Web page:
- Keep proof of COVID-19’s impact on you: Collect documents about your COVID-19-related employment problems, health care issues, or other issues that affect your ability to pay rent. This includes letters from your employer, doctor, insurance provider, child care provider, schools, etc.
- Check for help: If you need financial assistance for housing costs, you may be able to get help.
- Can my utilities be shut off during the emergency?
New Jersey utility companies have agreed not to shut off utilities during the emergency because a customer is unable to pay.
You still have an obligation to pay your utility bill. Check for financial help.
Landlords are never allowed to engage in self-help eviction and shut off a renter’s utilities in an attempt force a tenant out. Self-help eviction is illegal. Call the police if this happens. If the police are not helpful, then you may seek court intervention. If you need legal assistance, please contact your local bar association or Legal Services of New Jersey.
- What if I need repairs?
Tell your landlord about any repairs needed, particularly if they affect your health and safety.
The emergency may delay your landlord's ability to make repairs, but if they are urgent you should call your landlord to make the repairs as soon as possible.
Emergency repairs could be for problems with:
- Running water or hot water
- Heat or air conditioning
- Stove or oven
- Bathroom use
- Missing doors, locks, or windows
If your landlord doesn't make the repairs promptly, send them a written letter or email about the need for emergency repairs and keep a copy of this communication.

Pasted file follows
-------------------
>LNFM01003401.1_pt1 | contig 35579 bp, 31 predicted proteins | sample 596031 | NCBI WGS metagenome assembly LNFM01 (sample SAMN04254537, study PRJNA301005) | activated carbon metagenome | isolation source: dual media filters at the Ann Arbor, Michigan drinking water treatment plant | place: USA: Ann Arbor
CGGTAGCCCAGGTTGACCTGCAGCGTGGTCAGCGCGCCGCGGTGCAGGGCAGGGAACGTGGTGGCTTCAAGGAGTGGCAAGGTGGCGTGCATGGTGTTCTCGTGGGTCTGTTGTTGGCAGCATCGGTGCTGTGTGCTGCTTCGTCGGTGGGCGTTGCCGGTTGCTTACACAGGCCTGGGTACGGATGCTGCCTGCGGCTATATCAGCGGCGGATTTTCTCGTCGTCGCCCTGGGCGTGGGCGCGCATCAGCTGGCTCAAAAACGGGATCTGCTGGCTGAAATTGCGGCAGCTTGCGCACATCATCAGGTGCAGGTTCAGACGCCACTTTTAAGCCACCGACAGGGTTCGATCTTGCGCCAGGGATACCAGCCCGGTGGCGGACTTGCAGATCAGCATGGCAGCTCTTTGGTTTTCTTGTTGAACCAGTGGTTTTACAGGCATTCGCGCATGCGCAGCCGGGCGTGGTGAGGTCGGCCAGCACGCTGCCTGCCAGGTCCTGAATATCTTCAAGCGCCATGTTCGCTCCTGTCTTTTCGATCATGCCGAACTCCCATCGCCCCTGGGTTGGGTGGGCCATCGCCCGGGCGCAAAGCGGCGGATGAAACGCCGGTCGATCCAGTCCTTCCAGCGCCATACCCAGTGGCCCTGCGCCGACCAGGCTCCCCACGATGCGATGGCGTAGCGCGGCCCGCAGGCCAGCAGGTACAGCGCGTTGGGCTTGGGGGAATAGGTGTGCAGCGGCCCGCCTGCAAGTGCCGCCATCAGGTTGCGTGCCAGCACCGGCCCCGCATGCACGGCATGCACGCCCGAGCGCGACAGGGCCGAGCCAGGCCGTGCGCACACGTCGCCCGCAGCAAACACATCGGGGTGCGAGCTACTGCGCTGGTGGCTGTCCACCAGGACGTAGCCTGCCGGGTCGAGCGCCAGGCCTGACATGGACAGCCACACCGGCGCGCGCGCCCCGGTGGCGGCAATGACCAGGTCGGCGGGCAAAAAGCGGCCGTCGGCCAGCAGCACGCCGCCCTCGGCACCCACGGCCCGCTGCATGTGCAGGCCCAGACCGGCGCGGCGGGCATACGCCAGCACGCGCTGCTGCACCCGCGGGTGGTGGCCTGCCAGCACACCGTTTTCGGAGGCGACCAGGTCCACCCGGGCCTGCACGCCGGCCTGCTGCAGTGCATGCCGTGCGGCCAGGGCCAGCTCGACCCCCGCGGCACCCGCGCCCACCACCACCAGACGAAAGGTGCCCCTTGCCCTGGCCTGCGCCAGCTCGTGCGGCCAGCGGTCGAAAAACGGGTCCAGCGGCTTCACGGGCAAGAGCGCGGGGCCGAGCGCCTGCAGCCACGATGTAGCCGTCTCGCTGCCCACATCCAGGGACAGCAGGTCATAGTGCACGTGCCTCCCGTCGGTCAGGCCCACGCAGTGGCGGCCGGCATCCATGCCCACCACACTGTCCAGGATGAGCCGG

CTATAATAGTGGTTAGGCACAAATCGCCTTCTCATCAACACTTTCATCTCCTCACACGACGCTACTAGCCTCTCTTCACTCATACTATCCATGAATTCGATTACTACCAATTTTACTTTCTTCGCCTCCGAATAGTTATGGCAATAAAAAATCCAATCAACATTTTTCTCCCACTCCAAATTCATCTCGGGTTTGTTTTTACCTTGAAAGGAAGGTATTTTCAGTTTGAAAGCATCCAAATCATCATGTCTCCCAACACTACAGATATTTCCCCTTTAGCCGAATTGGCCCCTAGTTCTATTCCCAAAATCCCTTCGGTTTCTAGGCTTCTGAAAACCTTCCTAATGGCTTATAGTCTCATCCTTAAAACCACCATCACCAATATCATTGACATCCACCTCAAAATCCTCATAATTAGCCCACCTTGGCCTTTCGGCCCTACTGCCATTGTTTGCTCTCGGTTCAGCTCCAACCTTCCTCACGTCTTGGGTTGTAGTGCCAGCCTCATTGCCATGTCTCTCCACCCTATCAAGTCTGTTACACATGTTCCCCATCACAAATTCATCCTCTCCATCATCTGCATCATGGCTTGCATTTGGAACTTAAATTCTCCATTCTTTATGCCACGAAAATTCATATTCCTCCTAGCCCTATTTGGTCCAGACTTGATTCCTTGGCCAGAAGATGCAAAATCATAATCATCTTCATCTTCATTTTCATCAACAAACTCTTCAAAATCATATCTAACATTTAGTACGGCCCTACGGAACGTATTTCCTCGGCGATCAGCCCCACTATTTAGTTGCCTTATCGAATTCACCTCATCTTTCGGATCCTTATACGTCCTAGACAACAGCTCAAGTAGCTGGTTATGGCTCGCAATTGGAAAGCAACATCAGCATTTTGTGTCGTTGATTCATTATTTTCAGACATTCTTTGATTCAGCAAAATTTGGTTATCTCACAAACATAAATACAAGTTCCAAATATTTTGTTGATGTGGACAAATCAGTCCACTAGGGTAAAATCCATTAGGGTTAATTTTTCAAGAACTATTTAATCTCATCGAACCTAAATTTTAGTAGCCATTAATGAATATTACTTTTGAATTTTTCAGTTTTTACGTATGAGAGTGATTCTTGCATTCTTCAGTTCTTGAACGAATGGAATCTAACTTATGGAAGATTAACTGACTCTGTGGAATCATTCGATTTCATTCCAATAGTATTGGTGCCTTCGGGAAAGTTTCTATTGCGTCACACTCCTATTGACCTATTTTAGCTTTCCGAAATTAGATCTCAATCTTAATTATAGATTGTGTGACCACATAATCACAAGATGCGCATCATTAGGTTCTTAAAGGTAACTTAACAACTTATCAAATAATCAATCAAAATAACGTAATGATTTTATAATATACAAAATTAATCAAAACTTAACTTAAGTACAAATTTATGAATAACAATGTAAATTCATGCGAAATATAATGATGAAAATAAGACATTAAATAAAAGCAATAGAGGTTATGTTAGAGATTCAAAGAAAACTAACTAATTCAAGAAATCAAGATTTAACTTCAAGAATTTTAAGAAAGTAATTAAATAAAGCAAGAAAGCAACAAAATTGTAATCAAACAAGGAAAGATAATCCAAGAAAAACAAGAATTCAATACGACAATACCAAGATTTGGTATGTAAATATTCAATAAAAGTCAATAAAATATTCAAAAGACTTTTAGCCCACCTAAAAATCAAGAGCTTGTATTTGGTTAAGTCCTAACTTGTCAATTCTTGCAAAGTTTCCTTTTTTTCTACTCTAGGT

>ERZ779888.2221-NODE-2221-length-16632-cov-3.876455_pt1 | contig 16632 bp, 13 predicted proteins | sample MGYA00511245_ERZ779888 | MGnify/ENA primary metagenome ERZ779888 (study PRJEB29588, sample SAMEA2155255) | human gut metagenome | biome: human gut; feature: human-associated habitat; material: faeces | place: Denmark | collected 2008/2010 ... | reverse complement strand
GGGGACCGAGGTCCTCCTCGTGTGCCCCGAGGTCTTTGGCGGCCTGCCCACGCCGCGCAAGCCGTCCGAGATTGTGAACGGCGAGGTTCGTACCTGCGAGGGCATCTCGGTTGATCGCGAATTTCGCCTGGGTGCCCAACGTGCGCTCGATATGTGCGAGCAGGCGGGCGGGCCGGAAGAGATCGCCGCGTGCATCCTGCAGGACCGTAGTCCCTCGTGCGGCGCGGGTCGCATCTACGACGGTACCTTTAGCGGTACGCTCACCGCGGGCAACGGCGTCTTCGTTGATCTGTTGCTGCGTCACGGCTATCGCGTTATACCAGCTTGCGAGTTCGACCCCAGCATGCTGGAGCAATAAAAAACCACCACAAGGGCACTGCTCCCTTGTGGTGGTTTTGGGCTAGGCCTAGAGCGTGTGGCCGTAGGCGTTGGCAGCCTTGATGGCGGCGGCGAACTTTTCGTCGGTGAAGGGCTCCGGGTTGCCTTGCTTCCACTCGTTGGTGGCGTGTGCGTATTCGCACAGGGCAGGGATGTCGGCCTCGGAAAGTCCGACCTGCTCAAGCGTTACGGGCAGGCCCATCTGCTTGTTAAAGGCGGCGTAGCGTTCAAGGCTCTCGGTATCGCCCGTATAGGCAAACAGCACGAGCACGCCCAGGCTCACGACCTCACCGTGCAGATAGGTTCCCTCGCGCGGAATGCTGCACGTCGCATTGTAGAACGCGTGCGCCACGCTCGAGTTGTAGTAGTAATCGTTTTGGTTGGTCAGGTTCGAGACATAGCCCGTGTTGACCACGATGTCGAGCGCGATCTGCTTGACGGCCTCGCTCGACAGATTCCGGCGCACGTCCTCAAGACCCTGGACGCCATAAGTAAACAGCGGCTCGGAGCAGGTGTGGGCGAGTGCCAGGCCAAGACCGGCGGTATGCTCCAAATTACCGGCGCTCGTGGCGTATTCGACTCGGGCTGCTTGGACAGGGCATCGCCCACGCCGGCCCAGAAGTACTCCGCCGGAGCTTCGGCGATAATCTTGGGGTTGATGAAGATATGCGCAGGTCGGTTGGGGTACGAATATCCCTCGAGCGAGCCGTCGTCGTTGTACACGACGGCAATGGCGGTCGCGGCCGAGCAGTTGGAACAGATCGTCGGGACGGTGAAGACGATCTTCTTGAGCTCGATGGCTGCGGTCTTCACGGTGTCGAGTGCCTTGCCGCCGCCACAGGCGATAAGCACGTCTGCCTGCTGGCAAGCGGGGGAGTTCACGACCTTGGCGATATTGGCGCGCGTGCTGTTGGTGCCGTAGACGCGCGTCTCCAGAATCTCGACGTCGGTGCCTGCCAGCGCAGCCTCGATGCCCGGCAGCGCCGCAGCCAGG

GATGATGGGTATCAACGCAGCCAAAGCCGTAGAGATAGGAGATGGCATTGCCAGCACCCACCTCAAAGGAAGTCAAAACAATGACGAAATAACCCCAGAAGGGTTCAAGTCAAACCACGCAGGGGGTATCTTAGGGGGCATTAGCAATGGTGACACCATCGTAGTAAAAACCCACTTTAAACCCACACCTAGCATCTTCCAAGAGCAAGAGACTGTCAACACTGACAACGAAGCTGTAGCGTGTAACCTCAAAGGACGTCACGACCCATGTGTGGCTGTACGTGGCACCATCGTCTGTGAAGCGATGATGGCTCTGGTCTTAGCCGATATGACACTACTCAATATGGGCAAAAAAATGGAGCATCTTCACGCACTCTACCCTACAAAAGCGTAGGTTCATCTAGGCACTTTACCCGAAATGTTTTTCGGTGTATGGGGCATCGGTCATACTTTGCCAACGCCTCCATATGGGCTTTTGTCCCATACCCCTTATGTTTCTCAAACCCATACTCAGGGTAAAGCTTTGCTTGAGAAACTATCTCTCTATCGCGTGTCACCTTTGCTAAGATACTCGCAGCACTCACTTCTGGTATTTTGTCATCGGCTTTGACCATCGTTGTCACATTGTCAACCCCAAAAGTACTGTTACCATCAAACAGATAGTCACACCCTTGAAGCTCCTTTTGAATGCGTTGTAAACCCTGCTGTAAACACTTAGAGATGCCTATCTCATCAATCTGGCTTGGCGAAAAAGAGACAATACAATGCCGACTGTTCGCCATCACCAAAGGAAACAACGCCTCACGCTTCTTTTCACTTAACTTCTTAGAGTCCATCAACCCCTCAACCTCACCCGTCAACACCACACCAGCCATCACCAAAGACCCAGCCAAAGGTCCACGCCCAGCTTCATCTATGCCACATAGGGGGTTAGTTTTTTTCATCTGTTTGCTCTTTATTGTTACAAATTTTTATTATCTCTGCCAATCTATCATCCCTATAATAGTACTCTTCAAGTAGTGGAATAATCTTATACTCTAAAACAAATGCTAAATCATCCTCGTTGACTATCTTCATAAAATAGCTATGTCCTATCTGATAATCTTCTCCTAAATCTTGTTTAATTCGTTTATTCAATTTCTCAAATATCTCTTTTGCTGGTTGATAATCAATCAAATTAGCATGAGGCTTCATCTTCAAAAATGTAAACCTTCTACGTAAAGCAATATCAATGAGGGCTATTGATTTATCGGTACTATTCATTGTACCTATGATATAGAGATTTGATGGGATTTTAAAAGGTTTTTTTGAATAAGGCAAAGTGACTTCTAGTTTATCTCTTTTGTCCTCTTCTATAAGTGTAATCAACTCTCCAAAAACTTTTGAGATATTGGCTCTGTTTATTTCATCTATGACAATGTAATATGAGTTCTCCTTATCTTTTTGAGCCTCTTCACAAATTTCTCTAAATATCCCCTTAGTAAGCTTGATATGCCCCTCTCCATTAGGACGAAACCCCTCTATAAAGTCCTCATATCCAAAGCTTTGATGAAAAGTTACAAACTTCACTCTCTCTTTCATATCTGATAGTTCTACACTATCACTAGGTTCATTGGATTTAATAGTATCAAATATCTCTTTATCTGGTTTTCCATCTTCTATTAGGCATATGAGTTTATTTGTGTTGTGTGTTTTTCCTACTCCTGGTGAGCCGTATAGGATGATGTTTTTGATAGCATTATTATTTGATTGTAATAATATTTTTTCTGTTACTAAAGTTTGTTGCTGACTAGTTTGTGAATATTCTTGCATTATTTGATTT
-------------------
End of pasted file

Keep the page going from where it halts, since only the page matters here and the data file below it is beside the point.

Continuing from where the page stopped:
Contact your local code enforcement officer in your municipality for further assistance.
Find legal help to get advice for your situation.
- Are you eligible for U.S. national protections against eviction?
Renters in 3 categories have special national protections against being evicted during the Emergency Period of March 27, 2020 to July 24 or 25, 2020. These national protections add onto any state and local protections you have.
Do you fit in any of these 3 categories?Your home’s owner has a federally backed mortgage loan or other guarantee (like through Freddie Mac or Fannie Mae). Search if your home is covered.You pay rent through a federal assistance program like the Section 8 Housing Choice Voucher, Rural Development Voucher, or other 'covered housing' program.You live in Public Housing, where the government is your landlord.
If you are a renter in one of these 3 categories, the federal CARES Act section 4024 gives you these protections. (Remember, these protections add onto any state and local protections you have)
- Your landlord cannot file a new eviction lawsuit against you for not paying your rent during the Emergency Period. They can still evict you for other behavior, like drug abuse, other criminal activities, or other lease violations.
- Your landlord cannot charge you new fees or penalties for not paying your rent during the Emergency Period.
- After the Emergency Period ends, your landlord may not be able to evict you immediately.(Different states interpret the protections ending on July 24 or 25. Check with local lawyers to see about your state). If you have not paid your rent in full during the Emergency Period, your landlord must wait until the period ends before giving you a notice to vacate. For example, they may give you a notice on July 26, and you must be allowed until at least August 25 to leave the property.